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The rise of the chief data officer: The silver lining of the financial crisis
Publication date: 7 September 2012
Author: Stephen Engdahl, senior vice president of product strategy, GoldenSource
Four years after the collapse of Lehman Brothers, financial institutions are still wrestling with data to gain a holistic 360 degree view of their business and exposures. The new market reality brings with it a deluge of regulatory changes and operational challenges that requires someone to take the lead – to treat data as a strategic enterprise asset. As firms strive to achieve effective data governance and address shifting requirements, the emergence of enterprise level data stewardship led by the chief data officer is crucial to success.
Competitive advantage driven by data is after all an executive-level business issue, enabled by technology. Essential to risk management, regulatory requirements, and operational efficiency, effective data management should be viewed as a business function, whose quality, control and governance apply across the enterprise. Managing data is no longer viewed as the siloed preserve of IT alone. Deriving meaning from data and maximising impact for business functions requires maintaining adequate oversight of data and is increasingly becoming a centralised operational function, particularly where a risk or compliance business driver is involved. This applies equally to firms addressing capital adequacy standards in the form of Basel III and Solvency II, new standards of legal identifiers via the CFTC, reporting requirements from the Office of Financial Research, pricing transparency requirements and most recently, IRS tax withholding requirements under FATCA.
Beyond deciding where the executive responsibility for data lies, it is critical for firms to review the organisational, policy, and behavioural realities in which their data control framework operates. Here the chief data officer plays a leading role as the ultimate steward and vocal champion of enterprise information management. However, appointing data stewards and chief data officers to galvanise governance as a shared service across these firms will also be vital for success.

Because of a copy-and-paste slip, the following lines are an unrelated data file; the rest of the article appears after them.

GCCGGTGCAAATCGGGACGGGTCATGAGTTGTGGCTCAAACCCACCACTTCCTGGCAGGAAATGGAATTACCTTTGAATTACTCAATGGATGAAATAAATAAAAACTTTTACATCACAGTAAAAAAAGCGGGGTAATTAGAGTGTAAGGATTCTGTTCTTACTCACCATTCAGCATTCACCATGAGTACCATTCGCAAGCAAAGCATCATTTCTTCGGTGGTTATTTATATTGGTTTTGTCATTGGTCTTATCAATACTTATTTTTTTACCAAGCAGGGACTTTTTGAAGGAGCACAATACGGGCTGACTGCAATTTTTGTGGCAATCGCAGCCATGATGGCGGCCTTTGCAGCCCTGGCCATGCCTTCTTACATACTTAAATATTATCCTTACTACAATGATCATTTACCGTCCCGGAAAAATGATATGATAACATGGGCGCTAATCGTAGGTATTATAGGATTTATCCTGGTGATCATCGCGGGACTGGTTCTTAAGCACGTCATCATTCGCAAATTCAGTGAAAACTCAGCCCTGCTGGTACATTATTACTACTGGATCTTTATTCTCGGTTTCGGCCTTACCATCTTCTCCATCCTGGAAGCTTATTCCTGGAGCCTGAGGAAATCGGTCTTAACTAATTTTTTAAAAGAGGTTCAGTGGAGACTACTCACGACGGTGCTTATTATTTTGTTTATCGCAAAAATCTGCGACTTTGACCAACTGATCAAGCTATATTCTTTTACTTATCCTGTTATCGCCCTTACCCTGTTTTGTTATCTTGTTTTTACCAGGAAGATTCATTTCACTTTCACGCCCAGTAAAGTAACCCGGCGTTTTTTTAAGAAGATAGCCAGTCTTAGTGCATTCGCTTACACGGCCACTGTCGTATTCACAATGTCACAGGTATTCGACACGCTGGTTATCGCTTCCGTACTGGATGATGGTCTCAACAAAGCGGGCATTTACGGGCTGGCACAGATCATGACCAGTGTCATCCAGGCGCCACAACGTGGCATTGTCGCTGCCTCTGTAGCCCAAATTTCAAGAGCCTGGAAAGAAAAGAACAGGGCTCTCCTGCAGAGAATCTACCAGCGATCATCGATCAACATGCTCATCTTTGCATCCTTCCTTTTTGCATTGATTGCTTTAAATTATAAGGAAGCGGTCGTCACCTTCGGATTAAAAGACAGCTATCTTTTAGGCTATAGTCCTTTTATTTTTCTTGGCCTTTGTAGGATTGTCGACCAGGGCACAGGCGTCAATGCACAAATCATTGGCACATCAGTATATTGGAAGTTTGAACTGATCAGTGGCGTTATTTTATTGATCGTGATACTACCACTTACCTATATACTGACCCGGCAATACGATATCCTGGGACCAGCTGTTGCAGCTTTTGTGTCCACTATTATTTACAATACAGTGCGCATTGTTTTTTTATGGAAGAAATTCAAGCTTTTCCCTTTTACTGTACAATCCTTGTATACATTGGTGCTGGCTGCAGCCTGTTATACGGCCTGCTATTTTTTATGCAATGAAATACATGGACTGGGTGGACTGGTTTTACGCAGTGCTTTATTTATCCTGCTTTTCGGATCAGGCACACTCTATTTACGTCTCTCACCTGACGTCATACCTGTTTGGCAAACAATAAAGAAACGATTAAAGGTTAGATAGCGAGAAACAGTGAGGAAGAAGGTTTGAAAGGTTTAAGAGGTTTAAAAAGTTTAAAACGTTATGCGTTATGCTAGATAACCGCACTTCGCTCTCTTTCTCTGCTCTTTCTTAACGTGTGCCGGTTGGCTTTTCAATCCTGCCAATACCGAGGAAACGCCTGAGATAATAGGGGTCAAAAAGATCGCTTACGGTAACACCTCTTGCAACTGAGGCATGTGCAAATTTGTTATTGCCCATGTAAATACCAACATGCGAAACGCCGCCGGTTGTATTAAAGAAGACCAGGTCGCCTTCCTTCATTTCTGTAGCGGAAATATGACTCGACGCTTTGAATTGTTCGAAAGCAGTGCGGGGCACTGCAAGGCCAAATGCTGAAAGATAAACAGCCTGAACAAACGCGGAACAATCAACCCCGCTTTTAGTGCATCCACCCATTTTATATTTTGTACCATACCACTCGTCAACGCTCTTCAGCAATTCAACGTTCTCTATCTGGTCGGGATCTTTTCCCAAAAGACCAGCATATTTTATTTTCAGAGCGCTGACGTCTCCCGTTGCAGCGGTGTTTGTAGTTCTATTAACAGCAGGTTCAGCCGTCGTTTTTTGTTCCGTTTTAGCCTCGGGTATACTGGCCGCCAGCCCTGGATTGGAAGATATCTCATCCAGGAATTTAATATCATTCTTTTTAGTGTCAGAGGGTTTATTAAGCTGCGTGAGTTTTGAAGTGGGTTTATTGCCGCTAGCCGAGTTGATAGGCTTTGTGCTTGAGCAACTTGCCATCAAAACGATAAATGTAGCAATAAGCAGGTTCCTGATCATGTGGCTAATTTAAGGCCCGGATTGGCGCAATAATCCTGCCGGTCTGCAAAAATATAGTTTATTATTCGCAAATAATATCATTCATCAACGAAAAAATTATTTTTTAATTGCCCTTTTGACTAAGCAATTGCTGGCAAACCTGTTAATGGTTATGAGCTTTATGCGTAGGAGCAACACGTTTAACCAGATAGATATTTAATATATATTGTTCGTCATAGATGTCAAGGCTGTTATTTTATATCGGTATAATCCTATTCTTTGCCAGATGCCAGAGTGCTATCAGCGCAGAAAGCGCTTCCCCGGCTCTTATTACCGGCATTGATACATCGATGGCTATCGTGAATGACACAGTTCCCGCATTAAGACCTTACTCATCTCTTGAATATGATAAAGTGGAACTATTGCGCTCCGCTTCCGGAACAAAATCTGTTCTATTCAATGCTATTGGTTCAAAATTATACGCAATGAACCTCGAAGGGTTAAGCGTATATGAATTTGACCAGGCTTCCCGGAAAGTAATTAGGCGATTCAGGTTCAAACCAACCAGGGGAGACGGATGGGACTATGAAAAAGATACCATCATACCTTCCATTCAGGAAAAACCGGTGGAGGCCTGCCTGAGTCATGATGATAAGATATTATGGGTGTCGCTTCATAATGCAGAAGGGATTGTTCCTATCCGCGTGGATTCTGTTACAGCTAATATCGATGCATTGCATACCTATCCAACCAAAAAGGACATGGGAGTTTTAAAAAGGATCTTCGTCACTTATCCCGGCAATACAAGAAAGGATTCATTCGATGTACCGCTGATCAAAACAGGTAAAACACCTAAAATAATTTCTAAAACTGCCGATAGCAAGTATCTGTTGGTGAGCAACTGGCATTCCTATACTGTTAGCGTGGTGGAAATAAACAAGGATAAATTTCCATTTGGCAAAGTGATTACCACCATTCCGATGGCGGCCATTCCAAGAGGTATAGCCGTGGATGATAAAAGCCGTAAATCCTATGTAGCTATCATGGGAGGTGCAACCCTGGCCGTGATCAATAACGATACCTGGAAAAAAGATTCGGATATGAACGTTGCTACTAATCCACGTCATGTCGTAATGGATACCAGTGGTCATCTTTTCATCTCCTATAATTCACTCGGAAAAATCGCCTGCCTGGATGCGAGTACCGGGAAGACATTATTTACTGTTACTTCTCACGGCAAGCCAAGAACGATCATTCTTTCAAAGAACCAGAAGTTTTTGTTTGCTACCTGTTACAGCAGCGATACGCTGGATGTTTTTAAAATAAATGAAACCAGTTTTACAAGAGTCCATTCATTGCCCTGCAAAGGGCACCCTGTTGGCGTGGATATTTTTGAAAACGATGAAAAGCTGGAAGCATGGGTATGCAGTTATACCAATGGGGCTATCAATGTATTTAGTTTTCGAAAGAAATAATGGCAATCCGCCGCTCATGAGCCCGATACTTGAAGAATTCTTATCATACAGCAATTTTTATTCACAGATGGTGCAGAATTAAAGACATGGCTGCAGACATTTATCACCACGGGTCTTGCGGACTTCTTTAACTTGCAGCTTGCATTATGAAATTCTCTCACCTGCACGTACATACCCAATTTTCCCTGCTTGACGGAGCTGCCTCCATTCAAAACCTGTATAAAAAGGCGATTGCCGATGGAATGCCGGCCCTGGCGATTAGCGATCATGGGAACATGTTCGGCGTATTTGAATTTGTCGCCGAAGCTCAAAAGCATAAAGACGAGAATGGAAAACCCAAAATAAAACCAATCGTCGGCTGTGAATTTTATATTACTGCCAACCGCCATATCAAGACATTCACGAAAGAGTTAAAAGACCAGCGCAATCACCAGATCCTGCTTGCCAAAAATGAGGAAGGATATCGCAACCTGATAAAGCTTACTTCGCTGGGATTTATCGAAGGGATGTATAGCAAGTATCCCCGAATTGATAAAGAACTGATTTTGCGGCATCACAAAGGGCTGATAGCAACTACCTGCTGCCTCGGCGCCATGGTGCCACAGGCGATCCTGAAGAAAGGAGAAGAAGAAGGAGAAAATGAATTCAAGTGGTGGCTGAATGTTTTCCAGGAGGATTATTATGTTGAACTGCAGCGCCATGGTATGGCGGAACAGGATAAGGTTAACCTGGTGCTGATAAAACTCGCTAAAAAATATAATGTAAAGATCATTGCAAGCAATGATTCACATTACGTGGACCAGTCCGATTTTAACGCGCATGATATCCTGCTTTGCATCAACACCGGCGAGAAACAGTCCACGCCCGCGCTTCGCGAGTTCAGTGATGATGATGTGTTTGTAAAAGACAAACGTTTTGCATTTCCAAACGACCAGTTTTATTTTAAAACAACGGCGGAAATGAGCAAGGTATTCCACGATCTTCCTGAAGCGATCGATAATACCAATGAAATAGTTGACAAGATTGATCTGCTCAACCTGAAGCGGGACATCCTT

In many complex global institutions, data remains siloed in different business units, asset classes, and distributed across geographies. A lack of transparency adversely impacts the quality of enterprise level reporting and speed of decision making that is needed for compliance and navigating volatile markets. In addition, much of the data required by the risk or compliance functions is not consistently aggregated or readily available with the proper granularity when needed. The role of the chief data officer is crucial to consolidating, rationalising, and gaining timely access to an enterprise wide view of data for regulatory reporting purposes.
Final requirements are being defined and developed for impending regulations, making it close to impossible to deal with each individually on a tactical level. However, firms that are implementing flexible reporting, increasing access to granular data, and maintaining an accurate eye on optimal capital levels to ensure solvency are prepared to come out ahead.
More than 60 percent of firms recently surveyed by GoldenSource are actively working towards creating specialised data stewards, and eventually chief data officers for their enterprise. As institutions are now starting to understand what needs to be done to cope with regulatory overload, the rise of the chief data officer could be the silver lining.
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